Seafarers have called the Columbia River Bar, located at the mouth of Columbia River in the Pacific Northwest, “the world’s most dangerous passage” for more than 200 years. Today, the city of Astoria, Ore., is the home of an elite group of bar pilots. Author Michael E. Haglund and illustrator Eric Baker have combined stories of the bar with tales of dedication and courage from its pilots in a new book, World’s Most Dangerous, published by the Columbia River Maritime Museum.
The book starts with the natural history of the Columbia River Bar and its formation during the cataclysmic Missoula floods 15,000 years ago. The book discusses the building of jetties to stabilize the shipping channel, the adventures and tragedies of the bar pilots and their operators, and finally the equipment used by the pilots to transfer to and from great ocean-going ships.
But it’s the human story that forms the core of the book. Nowhere in America are the standards higher for a maritime pilot’s license than the Columbia River Bar. The long history of dedication of the Columbia River Bar Pilots providing service in extraordinarily dangerous conditions is exemplified in Capt. George Flavel’s efforts to save the steamer “General Warren” in 1852. As he left the stricken ship stuck in the sands of Clatsop Spit to summon help, the ship captain called out “Pilot, you will come back?” Flavel shouted, “If I live, I will return.” He did, only to find that all hands had perished.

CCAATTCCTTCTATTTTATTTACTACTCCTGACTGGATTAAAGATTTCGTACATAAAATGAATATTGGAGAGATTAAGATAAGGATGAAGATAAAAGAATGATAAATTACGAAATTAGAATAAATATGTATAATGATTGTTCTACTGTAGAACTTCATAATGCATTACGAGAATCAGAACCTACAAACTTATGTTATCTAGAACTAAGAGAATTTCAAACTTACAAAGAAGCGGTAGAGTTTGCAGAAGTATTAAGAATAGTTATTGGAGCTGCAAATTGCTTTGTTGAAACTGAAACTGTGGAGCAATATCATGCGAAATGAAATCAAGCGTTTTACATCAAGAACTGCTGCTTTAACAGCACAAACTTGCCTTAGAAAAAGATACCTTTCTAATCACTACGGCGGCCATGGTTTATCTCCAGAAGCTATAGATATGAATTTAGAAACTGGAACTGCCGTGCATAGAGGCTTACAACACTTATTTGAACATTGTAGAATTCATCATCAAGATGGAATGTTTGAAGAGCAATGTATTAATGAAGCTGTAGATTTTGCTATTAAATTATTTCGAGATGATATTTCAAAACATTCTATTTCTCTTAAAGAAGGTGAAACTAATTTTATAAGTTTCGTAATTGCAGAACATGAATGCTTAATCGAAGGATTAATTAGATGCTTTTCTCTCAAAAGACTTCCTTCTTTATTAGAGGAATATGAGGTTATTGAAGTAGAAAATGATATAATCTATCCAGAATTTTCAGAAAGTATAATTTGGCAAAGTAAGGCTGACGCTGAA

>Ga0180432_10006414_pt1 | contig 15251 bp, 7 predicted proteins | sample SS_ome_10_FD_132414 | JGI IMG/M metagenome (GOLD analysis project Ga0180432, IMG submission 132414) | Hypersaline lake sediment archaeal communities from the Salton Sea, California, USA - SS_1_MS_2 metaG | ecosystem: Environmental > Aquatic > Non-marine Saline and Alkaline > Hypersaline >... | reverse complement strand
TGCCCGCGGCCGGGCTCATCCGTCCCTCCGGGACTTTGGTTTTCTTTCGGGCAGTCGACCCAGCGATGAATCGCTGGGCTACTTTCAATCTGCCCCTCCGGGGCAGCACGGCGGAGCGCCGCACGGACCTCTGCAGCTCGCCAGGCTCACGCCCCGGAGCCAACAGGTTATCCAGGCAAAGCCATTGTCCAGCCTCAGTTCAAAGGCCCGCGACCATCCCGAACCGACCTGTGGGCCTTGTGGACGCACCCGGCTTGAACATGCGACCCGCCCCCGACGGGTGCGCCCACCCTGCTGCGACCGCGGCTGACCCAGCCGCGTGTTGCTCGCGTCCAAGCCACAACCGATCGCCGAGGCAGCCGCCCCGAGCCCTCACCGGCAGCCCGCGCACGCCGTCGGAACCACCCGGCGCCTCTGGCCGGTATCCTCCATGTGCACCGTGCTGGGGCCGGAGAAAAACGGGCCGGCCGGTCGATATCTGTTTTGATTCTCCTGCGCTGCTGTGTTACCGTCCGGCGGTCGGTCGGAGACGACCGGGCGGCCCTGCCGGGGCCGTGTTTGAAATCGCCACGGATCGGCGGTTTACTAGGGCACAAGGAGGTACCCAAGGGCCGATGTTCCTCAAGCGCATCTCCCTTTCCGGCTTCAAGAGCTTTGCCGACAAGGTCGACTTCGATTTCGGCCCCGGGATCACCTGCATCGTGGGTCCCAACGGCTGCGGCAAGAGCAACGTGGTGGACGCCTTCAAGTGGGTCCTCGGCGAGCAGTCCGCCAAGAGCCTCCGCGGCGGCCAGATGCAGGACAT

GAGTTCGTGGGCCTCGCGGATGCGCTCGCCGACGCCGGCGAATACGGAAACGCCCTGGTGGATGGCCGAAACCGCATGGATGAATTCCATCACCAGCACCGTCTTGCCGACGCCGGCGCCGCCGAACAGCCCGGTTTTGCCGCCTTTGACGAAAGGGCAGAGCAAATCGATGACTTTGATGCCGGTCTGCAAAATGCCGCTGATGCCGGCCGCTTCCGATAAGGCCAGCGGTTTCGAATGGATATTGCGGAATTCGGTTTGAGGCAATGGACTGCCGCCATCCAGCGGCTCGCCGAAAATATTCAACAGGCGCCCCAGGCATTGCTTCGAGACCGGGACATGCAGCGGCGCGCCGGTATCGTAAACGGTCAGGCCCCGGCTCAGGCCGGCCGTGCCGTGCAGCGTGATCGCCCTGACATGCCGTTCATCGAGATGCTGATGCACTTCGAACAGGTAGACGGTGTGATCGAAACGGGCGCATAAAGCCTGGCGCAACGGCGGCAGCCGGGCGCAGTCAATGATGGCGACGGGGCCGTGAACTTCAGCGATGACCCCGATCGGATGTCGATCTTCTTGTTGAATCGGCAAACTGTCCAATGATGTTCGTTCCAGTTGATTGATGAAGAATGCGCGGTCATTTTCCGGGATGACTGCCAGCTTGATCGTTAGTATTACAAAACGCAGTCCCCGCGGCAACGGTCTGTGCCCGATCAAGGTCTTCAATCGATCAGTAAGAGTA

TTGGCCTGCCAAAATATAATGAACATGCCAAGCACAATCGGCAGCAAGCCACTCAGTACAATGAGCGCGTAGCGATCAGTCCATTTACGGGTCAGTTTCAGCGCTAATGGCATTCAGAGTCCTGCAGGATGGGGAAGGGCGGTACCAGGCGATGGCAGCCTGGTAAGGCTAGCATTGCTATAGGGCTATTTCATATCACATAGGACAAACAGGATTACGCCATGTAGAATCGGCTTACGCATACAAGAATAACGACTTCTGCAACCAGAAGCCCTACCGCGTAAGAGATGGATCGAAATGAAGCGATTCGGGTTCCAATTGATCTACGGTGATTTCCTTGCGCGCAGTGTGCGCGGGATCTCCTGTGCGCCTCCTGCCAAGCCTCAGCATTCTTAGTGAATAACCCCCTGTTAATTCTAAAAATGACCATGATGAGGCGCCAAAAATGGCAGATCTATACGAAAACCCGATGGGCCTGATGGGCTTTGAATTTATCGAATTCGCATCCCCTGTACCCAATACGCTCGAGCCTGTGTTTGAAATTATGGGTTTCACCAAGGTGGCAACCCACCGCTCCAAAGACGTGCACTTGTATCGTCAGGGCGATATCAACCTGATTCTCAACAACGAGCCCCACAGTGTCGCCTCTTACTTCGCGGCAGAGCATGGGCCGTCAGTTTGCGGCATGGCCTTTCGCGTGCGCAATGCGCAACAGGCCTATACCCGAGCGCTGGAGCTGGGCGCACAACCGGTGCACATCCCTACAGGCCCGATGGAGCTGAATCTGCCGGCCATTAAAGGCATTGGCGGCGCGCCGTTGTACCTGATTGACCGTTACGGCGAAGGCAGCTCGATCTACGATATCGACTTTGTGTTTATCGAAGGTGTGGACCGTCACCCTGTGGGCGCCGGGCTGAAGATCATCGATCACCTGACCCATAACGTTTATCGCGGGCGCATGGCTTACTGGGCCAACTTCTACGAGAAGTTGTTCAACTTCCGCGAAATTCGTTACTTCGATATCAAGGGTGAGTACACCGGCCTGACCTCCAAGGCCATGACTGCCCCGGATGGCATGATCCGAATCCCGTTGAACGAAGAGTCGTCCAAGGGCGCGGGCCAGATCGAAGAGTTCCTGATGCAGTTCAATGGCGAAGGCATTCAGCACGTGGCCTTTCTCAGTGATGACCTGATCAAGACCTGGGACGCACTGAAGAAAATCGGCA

The soft-cover, full-color, 114-page book is now available through the Columbia River Maritime Museum online store for $36.